70-200mm f2.8 Nikkor VR

Nikon at the Playboy Mansion

To mark the passing of Hugh Hefner I’m reposting this from years gone by. RIP Hef. Lord knows you’d need some rest by now. 😉

So let me tell you the story.

I get a call from a BET producer on a Friday night asking if I can go shoot an event for her at the Playboy Mansion the next night. It might come as a surprise to most people but the Playboy Mansion is the site of innumerable charity functions. I’d been up there before. Swam in the grotto pool. Blah blah blah.

But never, slow my rapidly beating heart, had I ever been there with a camera and a press credential.

So of course, I say yes! The problem, however, is that at that time in my life my health was absolutely miserable. So when the next day dawned blisteringly hot, I was both sick and apprehensive.

To get to these things at the Playboy Mansion you have to shuttle over. Actually they’re full-sized buses and you usually depart from a giant multi-level parking garage somewhere else on the Westside of Los Angeles. That was the case when I had my significant and dubious girlfriend of over three decades drop me off at the parking garage.

And I was still feeling very bad. And it was hot as Hades. I gave her strict instructions to be ‘on call’ cell phone on because I knew there’d be a long wait in a smothering parking garage and that I’d probably bail even before the first bus departed.

That was at 5:00 pm west coast time. Girlfriend didn’t hear from me again until near 1:00 am, when she found me lying on the sidewalk where she left me, drenched in sweat, with an absolutely stupid semi-permanent smile plastered on my half-crocked visage.

Yes. I was there a LONG time. I went through three or four different types of event photography all in one night. Red carpet. Long lens daylight candids. Available lowlight shooting. Standard event flash photography with the SB-800 and the 24-70 f2.8 Nikkor.

Lot of great stories. Met a lot of great people, believe it or not.

A pair of young female reporters for an online publication that covers charity events hooked up with me on the bus over. I guess this is when you know you’re getting old and harmless as a guy and maybe just a little pathetic. One of the girls was LOVELY. For a lot of the evening she carried my heavy camera back pack around for me. Are you kidding me? Nice girl, definitely not from L.A.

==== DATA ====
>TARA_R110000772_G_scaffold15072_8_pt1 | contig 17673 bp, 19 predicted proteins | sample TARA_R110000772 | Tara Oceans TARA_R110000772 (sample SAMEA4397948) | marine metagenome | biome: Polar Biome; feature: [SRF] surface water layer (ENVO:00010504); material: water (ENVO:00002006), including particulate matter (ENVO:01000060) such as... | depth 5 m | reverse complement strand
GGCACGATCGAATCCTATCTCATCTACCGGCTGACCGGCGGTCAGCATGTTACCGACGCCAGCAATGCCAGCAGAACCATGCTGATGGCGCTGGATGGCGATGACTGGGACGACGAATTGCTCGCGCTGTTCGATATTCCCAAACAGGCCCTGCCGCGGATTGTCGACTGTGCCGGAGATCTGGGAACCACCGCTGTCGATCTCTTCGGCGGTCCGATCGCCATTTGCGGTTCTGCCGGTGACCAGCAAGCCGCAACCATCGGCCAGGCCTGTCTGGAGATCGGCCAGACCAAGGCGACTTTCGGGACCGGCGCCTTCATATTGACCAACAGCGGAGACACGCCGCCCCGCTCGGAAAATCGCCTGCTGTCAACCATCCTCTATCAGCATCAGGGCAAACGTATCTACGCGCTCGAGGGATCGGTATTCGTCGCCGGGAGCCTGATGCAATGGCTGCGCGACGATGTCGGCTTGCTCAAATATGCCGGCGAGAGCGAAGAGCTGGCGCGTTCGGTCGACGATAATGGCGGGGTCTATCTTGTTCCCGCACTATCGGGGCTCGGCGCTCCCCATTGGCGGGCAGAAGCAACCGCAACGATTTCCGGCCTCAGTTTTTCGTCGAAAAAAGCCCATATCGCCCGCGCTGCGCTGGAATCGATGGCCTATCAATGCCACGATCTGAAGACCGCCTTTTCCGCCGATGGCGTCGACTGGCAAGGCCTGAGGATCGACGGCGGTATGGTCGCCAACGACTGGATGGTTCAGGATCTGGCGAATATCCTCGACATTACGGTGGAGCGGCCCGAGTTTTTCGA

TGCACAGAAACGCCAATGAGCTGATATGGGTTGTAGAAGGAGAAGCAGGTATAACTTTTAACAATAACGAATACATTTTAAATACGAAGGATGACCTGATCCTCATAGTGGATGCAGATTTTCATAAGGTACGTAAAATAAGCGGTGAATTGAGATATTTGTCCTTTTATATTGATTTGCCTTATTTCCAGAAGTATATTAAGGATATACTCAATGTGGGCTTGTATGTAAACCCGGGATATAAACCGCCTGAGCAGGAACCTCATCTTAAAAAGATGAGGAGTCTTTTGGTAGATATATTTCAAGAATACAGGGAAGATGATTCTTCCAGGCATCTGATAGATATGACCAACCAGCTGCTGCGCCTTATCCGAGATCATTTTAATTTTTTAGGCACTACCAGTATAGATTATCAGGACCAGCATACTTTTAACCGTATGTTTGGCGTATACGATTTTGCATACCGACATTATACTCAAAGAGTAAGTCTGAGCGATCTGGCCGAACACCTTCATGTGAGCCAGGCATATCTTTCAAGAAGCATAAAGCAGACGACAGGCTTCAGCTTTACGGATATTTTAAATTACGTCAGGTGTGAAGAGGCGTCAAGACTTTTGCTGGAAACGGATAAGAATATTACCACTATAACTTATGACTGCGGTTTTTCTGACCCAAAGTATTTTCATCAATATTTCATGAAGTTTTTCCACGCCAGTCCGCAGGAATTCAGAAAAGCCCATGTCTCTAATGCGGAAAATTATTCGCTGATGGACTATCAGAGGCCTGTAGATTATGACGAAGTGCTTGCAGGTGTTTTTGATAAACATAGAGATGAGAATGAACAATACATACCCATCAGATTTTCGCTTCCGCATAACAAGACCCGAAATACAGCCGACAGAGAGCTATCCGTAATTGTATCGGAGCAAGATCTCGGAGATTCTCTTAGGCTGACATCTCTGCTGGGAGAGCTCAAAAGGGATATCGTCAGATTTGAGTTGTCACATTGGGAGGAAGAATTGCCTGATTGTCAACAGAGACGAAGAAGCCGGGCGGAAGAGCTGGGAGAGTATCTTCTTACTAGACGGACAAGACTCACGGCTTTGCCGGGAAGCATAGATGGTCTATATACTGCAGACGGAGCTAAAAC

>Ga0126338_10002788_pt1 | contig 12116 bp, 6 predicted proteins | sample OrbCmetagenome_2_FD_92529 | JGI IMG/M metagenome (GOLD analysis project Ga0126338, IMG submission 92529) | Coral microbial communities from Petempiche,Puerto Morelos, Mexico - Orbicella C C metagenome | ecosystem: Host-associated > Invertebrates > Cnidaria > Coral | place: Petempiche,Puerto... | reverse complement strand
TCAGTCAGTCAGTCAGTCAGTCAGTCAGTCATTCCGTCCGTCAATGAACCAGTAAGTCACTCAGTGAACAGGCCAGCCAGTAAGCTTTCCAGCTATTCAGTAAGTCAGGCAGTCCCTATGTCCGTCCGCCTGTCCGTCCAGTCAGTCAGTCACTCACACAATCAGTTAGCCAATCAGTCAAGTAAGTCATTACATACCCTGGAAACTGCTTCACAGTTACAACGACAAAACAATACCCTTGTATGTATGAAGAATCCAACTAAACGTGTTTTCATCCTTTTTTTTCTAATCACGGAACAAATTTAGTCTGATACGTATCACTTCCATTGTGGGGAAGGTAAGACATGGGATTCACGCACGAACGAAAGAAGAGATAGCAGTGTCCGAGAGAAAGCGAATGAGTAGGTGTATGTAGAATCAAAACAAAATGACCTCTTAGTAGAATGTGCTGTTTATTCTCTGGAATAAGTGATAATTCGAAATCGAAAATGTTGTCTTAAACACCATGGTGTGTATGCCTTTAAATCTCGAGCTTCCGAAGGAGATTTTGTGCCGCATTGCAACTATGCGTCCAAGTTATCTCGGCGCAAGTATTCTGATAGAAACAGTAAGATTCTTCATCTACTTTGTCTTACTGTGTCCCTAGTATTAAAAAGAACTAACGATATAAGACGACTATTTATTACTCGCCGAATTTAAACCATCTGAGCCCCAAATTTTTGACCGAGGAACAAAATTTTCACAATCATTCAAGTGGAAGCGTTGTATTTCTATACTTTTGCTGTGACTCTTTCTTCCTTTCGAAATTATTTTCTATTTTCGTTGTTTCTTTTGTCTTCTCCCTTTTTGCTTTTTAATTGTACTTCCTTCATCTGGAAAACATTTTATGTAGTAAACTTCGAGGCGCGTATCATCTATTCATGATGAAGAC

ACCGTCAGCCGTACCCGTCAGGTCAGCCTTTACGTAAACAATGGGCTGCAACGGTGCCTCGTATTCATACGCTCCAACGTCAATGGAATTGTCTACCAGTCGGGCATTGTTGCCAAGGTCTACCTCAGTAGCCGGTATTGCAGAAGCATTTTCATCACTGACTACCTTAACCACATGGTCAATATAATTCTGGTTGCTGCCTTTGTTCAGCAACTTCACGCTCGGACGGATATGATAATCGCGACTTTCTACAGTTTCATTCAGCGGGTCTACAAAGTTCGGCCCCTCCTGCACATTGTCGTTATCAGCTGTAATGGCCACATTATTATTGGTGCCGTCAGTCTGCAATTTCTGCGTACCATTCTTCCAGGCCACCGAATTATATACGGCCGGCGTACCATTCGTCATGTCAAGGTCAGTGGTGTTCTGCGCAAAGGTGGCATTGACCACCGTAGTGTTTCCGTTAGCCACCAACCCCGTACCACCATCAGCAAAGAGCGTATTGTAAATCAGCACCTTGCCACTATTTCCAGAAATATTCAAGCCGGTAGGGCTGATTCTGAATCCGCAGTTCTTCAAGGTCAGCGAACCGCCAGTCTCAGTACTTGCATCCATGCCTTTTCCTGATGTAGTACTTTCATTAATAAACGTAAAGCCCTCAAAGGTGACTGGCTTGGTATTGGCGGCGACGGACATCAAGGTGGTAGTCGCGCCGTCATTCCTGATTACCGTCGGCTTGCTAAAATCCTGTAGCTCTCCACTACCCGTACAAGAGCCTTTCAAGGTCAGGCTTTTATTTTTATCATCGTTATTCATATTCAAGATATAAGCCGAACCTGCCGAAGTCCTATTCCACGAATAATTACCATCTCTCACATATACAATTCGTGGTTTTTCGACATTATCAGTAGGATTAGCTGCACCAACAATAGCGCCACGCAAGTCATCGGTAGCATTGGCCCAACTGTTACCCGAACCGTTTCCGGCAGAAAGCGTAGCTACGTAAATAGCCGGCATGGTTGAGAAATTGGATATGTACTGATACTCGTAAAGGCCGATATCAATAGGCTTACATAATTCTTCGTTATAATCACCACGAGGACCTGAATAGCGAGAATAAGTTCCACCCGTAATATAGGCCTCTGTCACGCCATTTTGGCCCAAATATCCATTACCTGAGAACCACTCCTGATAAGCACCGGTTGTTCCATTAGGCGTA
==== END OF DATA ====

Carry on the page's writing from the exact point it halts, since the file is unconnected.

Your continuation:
At one point in the dusky part of the early evening, after sundown but when there’s still some light in the air, and of course there’s plenty of lighting at the event, a heavily geared up Canon shooter came up to me while I was shooting with the 70-200 f2.8 Nikkor. This is in the early days of the D3. He was very irritated with me for some reason and he says, “You know you’re not getting anything with that lens in this light?”

That was right around the time the picture at the top of this post was taken. And this one.

I’m linking to a Flickr slideshow of the images that ended up being used not by BET but another publication. They might appear a little soft in the slideshow as they are only 800x on the long end. It’s the entire gallery of ‘safe’ images.

But I’m also including below a definitevly NSFW slideshow of images that have never been seen by anyone but myself. These are of body-painted girls and when I say NSFW I really mean it! These are not your father’s body-painted naked girls here.

It’s the Playboy Mansion. What’d you expect?

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My Paparazzi

mypapi_0001Who are all these people? lol. Looks like… hmm. Maybe, maybe not. Who’s to say? A bunch from the Nikon days.

Women 102, Haters Zero

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Time for some writing, huh? This is one of my personal favorites from back in the day when I was covering the WNBA for my friend Sports Page Mike D’Avino. First published in 2009, it feels just right for a Throwback Thursday on 50.lux. (And my buddy Harold the TV cameraman is NOT a hater! He always looks like that!)

Women 102, Haters Zero

By Donald Barnat: SPM Associate Women’s Basketball Editor

Posted Thursday, June 4, 2009

Thirty-six years ago, a tennis match, hyped to the point where it became a cultural phenomena, drew a Super Bowl-sized primetime television audience estimated to be near 48 million.

The fascination surrounding The Battle of the Sexes was due to the fact that it pitted 55-year-old Robert Larimore Riggs, decades past being the world’s number one male tennis player but squarely in his prime as a crass and offensive self-promotion machine, against 29-year-old Billie Jean King, a woman who would methodically and mercilessly take the tired air out of Bobby Riggs’s lungs and remove it as well from the tired notion that never could a female, even one of the world’s most elite tennis players, beat even an adequate male counterpart.

The event, which took place at the Astrodome in Houston, brought in 30, 472 paying spectators — at the time the largest crowd ever to attend a tennis match. Play was preceded by a star-studded champagne reception and the entire affair had the air of an ancient gladiator-era spectacle as much as it did that of a modern professional sporting event.

Riggs was wheeled onto the court in a rickshaw that was drawn by five scantily clad women. King’s mode of transportation was no less ridiculous; she was borne by bare-chested male carrier-slaves on a golden divan, while men in the pricy front row seats held up signs printed with sexist taunts.